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February 27, 2007

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How Much Kick Can You Take?

Floyd Paterson, the former heavyweight champ, had a chin of Dresden china and probably spent as much time on the canvas as he did on his feet. Muhammad Ali had a chin of iron, and absorbed some of the most savage beatings in ring history without going down. He could be decked only rarely, and knocked out, never. How come? No one has an answer.

So it is with recoil. Some people can take a ton of it and walk away with a spring in their step and a song in their heart. Others run shrieking for the ice bag and the Ibuprofin if they fire anything bigger than a BB gun.

It doesn’t seem to relate to body size. I know small guys who can shoot horrendous rifles with no trouble, and immense humanoids who swoon at the sight of a .30/06. As a rule, the upper limit for most rifleman is a .41-caliber cartridge such as the .416 Remington or Rigby. Both fire 400-grain bullets at 2,300 fps or so. When you get up to the .458, with 500 grains at 2,000 fps (or a little less) and about 60 foot-pounds of recoil, most people would rather not, thanks. And with bigger cartridges like the .458 Lott and .450 Dakota 500 grains, 2,300 fps), even the toughest riflemen grow pale and begin to tremble.

The worst-kicking rifle I’ve ever used is the .378 Weatherby. It comes back at you so fast you can’t roll with it, and it’s the only rifle I’ve ever sold because I feared it.

The worst thing you can do if you want to learn to shoot a big rifle is use a Lead Sled. The way you learn to take a punch is by getting punched. The way you learn to handle lots of kick is by getting kicked. The Lead Sled absorbs just about all the recoil, and prevents you from becoming a manly man. (If you are a woman, this is obviously not a consideration.) Take your whupping and learn to live it.


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Dave, remember the blog from a few weeks ago. This gentleman received his medal 40 years later.

WASHINGTON (CNN) -- Lt. Col. Bruce Crandall's heroics in Vietnam were immortalized in a movie and a critically acclaimed book.

More than 40 years after Crandall repeatedly risked his life to rescue American soldiers fighting one of the toughest battles of the Vietnam War, the U.S. military officially recognized his heroism Monday, when he was awarded the Medal of Honor, the nation's highest award for military valor.

"For the soldiers rescued, for the men who came home, for the children they had and the lives they made, America is in debt to Bruce Crandall," President Bush said during the awards ceremony. "It's a debt our nation can never really fully repay."

Chad Love

A friend of mine is going to Africa this year so he bought a new .458 Lott and a Lead Sled.
After one trip to the range the gun went back to Ruger with a cracked stock from the tang back, presumably from the lack of give in the rest.
If I go to Africa with a .458 Lott I will avoid all this recoil nonsense by simply hiring some dummy to shoot everything for me...

Dave Petzal

To Chad Love: This is not uncommon among hard kickers. The wood behind the recoil lug compresses, and tang bites into the stock, and it splits, Smart gunmakers leave a noticeable gap between the rear of the tang and the wood, so that even if the walnut does compress, it can't do any damage.
Weatherby has the best solution. The Mark V tang, which is extremely sharp, rides on top of the wood, so there's no way it can dig in.

Chris H.

I've only had one experience where I complained about recoil. Once I ran about 150 hot handloads in about 3 hours through a savage 7mm Rem. Mag. with a synthetic stock. My shoulder was a little sore the next morning. This was still not as bad as my shoulder feels the morning after the first day I get my bow out after a four month break. I work out in the gym pretty regularly but there is something about the way I pull a bow string that I can't duplicate. The larget rifle I've ever fired was a .375 H&H Mag, about 25 rounds with no complaints. I've had people tell me my Mossberg 835 ultimag kicked like a mule even shooting 2 3/4", 7 1/2 shot but I can shoot it all day long at the local 5-stand just for chuckles.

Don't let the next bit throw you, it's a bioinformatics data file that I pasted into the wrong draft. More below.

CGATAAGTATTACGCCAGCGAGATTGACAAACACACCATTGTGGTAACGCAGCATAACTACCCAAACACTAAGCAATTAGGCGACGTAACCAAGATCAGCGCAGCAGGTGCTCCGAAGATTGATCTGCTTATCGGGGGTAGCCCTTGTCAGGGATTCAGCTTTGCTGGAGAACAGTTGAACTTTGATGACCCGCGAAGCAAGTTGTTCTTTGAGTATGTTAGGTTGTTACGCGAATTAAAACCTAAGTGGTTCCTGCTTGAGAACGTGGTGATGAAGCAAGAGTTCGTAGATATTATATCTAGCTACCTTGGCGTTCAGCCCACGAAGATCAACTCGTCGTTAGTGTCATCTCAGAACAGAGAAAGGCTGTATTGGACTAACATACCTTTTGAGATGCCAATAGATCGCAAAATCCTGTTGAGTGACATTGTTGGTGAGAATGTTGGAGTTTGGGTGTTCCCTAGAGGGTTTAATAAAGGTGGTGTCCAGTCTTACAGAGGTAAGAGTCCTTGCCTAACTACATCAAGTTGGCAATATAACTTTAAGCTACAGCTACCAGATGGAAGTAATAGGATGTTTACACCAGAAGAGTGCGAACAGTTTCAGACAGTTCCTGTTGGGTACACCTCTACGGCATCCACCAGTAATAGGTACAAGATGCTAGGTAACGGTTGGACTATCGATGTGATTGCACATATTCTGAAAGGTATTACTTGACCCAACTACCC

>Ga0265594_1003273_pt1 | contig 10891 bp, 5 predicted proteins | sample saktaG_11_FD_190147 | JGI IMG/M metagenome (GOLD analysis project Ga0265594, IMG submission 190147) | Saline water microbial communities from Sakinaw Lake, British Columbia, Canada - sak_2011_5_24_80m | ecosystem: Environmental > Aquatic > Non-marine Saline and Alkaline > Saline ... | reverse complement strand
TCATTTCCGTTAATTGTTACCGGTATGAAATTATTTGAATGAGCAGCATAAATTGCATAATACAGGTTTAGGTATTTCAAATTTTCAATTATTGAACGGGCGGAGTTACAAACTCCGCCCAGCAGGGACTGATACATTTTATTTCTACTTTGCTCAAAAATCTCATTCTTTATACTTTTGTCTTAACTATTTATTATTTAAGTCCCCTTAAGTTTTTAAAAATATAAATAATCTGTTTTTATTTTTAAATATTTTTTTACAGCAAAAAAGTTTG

Chris H, I would make a distinction between a sore shoulder and being scared of recoil... For example, I often shoot a whole box of 12-gauge slugs in preparation for deer season. This doesn't bother me in the least while at the firing line, but I always feel it the next morning.

Chris H.

See, I'm stupid that way. I'm not affraid of anything until after it hurts me. I just remembered another gun that I only shot a few times because I knew it was going to hurt me. I had an old single shot 12 guage that I cut the forcing cone out of so it could shoot 3 1/2 magnums. That lite little gun would make your shoulder and your butt hurt.


The worst kicking gun/ammo combo I've ever shot was a Remington 870 slug gun w/ scope that weighed 9 lbs. Shooting Winchester partition gold slugs (385 grains @ 1900 fps adds up to over 3000 ft lbs of energy @ the muzzle) that just beat the hell out my shoulder. All I got out of that deal was a bruised shoulder and a terrible flinch. I've since switched to a 20 gauge and suprise, my flinch is gone and the deer still die when you shoot them. Sometimes big is necessary, other times I just don't see the point.

DW Griffin

Anybody have a useful formula for estimating kick? Gun weight obviously figures into this, but I would like a way to compare rounds.

Wish I knew it all

Check out this site.




In my opinion there is no scientific method. There are to many variables. The three biggest in my opinion are (in order of precedence)

1. Stock configuration
2. Pressure (cup)
3. Bullet Weight

Once you take these into consideration you will be able to figure it out. I own a few high powered rifles with good stocks and they are fine. The most devastating gun I have is a 6.5 lb sxs 12 gauge blackpowder shotgun. I shoot black powder "turkey loads" with it and it knocks the crap out of me.
It is cool when the smoke clears to have a dead bird.......

Dave Petzal